Ryan Blaney: From the Quarter Midget Track to The Tricky Triangle
By: Zach Sturniolo (Contributing Journalist for ’50 Years of The Tricky Triangle.’) (May 14, 2021)
Ryan Blaney has a history of firsts at Pocono Raceway.
Sure, most fans remember Blaney’s first career NASCAR Cup Series win that came in 2017. His racing roots, though, first took shape on the soil just outside the Tricky Triangle.
The Pocono Quarter Midget Raceway, a 1/14th-mile clay track, sits just outside of Turn 3 of its 2.5-mile counterpart. That’s where the racing career of one young Ryan Blaney took its green flag.
Blaney, the son of former Cup racer Dave Blaney, was born in Hartford, Ohio, but moved to High Point, North Carolina as a young child. In High Point, Blaney practiced often in his yard on the grass, but he didn’t take his first green flag until hitting the clay in Long Pond.
The track still hosts weekly Friday night racing through the Lehigh Valley Quarter Midget Club, to which Dr. Joe and Rose Mattioli donated the land to promote even more local racing.
“I think it’s great that it’s still there and still hosting races because it’s a great spot for kids to start their careers and get a feel for cars,” Blaney said. “That’s my first [racing] memories. We just went up there on a weekend dad was racing and [I] was able to run some laps and race a little bit. I love the area. It always holds a special place in my heart for multiple reasons.”
Fast forward years later, and his list of reasons to appreciate Pocono grew even greater.
In 2013, Blaney was in the midst of his first full-time season for Brad Keselowski Racing, wheeling the number 29 Ford in the NASCRA Camping World Truck Series. The team had switched manufacturers from Dodge over the offseason and had struggled to that point of the season. Through 10 races, Blaney had accrued two top fives and six top 10s, but four finishes of 16th or worse.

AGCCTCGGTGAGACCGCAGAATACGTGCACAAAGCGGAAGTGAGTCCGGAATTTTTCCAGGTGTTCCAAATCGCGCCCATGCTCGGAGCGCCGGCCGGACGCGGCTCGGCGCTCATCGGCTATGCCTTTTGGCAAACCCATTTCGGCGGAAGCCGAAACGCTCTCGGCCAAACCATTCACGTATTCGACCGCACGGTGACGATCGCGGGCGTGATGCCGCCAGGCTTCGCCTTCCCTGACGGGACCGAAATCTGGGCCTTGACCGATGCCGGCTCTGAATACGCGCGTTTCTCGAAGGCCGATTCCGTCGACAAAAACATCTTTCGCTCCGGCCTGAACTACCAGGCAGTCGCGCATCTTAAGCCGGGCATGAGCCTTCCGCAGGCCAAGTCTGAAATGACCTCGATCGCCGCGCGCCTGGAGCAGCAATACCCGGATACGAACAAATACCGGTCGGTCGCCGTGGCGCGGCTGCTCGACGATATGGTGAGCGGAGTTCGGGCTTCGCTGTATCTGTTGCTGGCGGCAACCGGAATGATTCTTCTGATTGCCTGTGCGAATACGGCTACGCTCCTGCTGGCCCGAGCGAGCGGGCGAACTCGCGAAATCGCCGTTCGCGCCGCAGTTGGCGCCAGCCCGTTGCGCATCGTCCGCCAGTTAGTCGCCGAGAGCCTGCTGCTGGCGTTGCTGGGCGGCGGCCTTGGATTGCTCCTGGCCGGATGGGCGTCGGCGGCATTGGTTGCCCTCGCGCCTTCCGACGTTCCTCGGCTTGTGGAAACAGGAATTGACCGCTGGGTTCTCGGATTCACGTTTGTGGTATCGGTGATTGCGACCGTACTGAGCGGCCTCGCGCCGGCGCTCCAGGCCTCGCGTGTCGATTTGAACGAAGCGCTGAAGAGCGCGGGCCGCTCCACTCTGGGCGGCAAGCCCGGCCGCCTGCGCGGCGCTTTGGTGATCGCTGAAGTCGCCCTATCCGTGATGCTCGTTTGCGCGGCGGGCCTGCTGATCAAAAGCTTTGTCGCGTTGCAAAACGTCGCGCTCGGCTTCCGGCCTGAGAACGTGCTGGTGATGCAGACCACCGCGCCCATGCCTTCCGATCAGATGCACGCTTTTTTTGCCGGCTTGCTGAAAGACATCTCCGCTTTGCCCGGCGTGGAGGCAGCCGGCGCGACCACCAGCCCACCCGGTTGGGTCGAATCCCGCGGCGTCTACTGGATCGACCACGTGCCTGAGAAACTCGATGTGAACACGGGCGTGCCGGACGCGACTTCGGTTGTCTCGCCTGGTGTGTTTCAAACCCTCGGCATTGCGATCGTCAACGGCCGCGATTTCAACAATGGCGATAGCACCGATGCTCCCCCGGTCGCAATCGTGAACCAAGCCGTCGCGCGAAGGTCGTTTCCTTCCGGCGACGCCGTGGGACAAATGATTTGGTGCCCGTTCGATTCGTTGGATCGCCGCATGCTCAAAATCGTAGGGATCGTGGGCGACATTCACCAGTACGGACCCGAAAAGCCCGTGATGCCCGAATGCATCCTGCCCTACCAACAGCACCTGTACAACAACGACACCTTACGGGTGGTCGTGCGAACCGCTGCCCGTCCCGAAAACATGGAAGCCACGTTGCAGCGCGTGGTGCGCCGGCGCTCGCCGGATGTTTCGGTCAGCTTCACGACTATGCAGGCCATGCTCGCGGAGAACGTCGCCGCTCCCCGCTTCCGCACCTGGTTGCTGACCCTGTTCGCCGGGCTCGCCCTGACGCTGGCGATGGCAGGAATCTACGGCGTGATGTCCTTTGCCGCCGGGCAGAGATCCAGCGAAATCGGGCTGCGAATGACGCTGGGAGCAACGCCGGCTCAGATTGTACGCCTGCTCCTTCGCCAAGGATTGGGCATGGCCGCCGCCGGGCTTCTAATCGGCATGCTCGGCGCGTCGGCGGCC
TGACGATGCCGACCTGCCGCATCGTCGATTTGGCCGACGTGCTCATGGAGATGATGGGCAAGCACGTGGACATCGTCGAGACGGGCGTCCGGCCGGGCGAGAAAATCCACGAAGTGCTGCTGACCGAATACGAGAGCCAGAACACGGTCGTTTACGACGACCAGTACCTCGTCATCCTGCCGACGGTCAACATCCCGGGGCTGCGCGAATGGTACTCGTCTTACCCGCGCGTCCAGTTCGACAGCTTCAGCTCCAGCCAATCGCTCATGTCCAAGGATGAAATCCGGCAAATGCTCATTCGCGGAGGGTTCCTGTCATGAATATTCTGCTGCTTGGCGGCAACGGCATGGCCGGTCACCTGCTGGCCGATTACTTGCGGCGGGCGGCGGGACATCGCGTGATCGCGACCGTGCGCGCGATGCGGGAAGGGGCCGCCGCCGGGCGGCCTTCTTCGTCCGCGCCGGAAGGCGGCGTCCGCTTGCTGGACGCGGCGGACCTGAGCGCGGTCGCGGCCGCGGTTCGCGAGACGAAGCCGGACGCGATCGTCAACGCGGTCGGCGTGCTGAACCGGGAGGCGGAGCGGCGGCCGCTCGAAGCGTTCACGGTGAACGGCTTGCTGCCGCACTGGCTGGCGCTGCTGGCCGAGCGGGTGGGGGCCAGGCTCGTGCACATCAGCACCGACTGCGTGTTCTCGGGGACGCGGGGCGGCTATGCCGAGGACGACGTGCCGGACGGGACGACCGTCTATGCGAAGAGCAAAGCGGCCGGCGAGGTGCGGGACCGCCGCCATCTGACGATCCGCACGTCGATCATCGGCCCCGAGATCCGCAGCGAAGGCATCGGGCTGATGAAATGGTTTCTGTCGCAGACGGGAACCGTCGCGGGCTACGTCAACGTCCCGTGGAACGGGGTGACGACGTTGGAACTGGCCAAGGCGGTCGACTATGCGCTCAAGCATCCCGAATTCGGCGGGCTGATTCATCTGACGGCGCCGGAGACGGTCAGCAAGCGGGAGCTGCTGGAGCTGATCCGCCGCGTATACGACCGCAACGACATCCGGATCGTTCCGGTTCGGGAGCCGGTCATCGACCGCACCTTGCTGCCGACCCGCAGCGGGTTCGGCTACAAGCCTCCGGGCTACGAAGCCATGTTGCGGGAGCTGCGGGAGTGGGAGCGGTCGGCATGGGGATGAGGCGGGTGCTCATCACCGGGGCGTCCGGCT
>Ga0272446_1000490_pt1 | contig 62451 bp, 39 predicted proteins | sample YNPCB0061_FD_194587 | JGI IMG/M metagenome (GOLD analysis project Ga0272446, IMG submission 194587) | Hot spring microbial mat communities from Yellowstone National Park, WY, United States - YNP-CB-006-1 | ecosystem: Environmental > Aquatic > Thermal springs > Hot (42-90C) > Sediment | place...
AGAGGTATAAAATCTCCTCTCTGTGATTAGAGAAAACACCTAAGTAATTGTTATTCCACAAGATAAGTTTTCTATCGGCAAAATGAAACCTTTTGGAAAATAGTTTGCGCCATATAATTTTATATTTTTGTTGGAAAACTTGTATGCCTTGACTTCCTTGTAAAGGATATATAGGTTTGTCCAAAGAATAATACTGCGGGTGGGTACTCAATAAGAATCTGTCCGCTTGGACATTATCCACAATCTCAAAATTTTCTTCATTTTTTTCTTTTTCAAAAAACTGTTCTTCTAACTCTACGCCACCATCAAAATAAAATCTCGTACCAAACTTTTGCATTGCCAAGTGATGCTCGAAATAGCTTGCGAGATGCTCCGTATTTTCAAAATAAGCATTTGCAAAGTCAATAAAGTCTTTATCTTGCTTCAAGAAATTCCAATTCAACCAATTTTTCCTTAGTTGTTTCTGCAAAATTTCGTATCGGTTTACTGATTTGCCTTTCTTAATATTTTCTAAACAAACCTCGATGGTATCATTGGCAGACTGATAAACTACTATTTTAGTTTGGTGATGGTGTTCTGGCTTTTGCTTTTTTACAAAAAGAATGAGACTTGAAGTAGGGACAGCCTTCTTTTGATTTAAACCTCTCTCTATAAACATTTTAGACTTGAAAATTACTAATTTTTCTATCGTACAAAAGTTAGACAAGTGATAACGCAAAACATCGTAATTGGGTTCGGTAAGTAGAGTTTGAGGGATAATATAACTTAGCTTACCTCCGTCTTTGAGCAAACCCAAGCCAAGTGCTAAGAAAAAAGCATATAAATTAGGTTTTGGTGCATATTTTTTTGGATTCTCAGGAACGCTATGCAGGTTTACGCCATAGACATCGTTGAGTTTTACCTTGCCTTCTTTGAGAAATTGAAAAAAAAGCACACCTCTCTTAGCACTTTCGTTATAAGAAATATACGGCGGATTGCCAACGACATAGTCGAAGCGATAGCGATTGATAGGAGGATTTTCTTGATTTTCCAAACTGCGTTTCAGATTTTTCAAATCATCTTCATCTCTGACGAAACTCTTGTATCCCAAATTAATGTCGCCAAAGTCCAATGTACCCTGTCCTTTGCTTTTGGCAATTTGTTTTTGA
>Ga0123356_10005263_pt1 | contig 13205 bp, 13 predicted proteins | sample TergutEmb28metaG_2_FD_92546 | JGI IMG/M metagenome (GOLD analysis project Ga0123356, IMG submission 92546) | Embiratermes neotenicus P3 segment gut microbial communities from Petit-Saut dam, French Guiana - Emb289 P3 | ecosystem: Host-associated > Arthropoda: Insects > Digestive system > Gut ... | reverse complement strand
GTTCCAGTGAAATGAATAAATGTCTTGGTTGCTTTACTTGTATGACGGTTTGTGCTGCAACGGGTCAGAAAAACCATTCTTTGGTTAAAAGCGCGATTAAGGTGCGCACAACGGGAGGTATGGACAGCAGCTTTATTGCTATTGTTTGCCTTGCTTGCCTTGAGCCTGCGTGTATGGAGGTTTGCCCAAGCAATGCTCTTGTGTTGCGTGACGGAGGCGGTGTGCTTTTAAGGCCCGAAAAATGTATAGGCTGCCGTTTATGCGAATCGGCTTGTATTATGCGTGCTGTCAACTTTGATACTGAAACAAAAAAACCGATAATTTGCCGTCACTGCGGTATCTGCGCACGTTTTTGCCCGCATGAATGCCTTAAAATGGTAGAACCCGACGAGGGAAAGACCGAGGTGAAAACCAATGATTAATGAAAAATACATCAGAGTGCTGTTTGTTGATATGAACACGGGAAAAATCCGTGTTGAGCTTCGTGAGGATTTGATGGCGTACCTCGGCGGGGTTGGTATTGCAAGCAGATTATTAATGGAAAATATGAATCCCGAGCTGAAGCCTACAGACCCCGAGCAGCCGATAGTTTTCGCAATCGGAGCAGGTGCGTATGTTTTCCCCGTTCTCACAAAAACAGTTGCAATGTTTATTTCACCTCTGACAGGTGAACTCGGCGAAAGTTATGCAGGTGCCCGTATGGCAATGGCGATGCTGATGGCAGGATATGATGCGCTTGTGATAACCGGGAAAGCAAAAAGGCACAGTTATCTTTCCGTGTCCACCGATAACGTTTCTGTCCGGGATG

“We didn’t quite have the firepower to compete with ThorSport, Turner Motorsports,” Blaney recalled. “Those guys were super fast and Red Horse Racing was really fast too.”
The 11th race was Pocono. Blaney had a competitive truck and was a solid top-five truck, but he admits his wasn’t the best truck that day. What mattered, though, was where he wound up.
On a restart with four laps remaining, Blaney restarted third behind Todd Bodine and Miguel Paludo, with German Quiroga alongside Blaney in fourth. Right past the start/finish line, Blaney jumped to the inside of Paludo in what became a four-wide battle for the lead entering Turn 1. Blaney stayed as low as he could go and managed to clear his three other competitors before Turn 1.
Blaney then managed to fend off the field on two ensuing green-white-checkered restarts and claimed the victory after leading a race-high 20 laps.
“That was just cool,” Blaney said. “Coming off a part-time schedule in 2012 and then to do it for BKR — and it was our first one with Ford.
“That was huge for Ford to get back into the Truck Series and get a win for those guys and it started a great relationship obviously now with Ford.”
Nothing, though, will top his first career Cup Series victory — especially since it wasn’t without adversity.
In June 2017, Blaney found himself hindered early in the race by a loose wheel, throwing him and his No. 21 Wood Brothers Racing team off the strategy they’d planned for.
To complicate matters, Blaney lost radio contact to his crew shortly thereafter. The then-24-year-old could hear spotter Josh Williams and crew chief Jeremy Bullins, but he couldn’t relay info himself.
Blaney was perfectly OK with that because he could stay in the loop as the team’s strategy changed, when to pit and whether he was clear in traffic. But to relay what changes the car needed meant moving to old-school communication for the longest-tenured team in the series.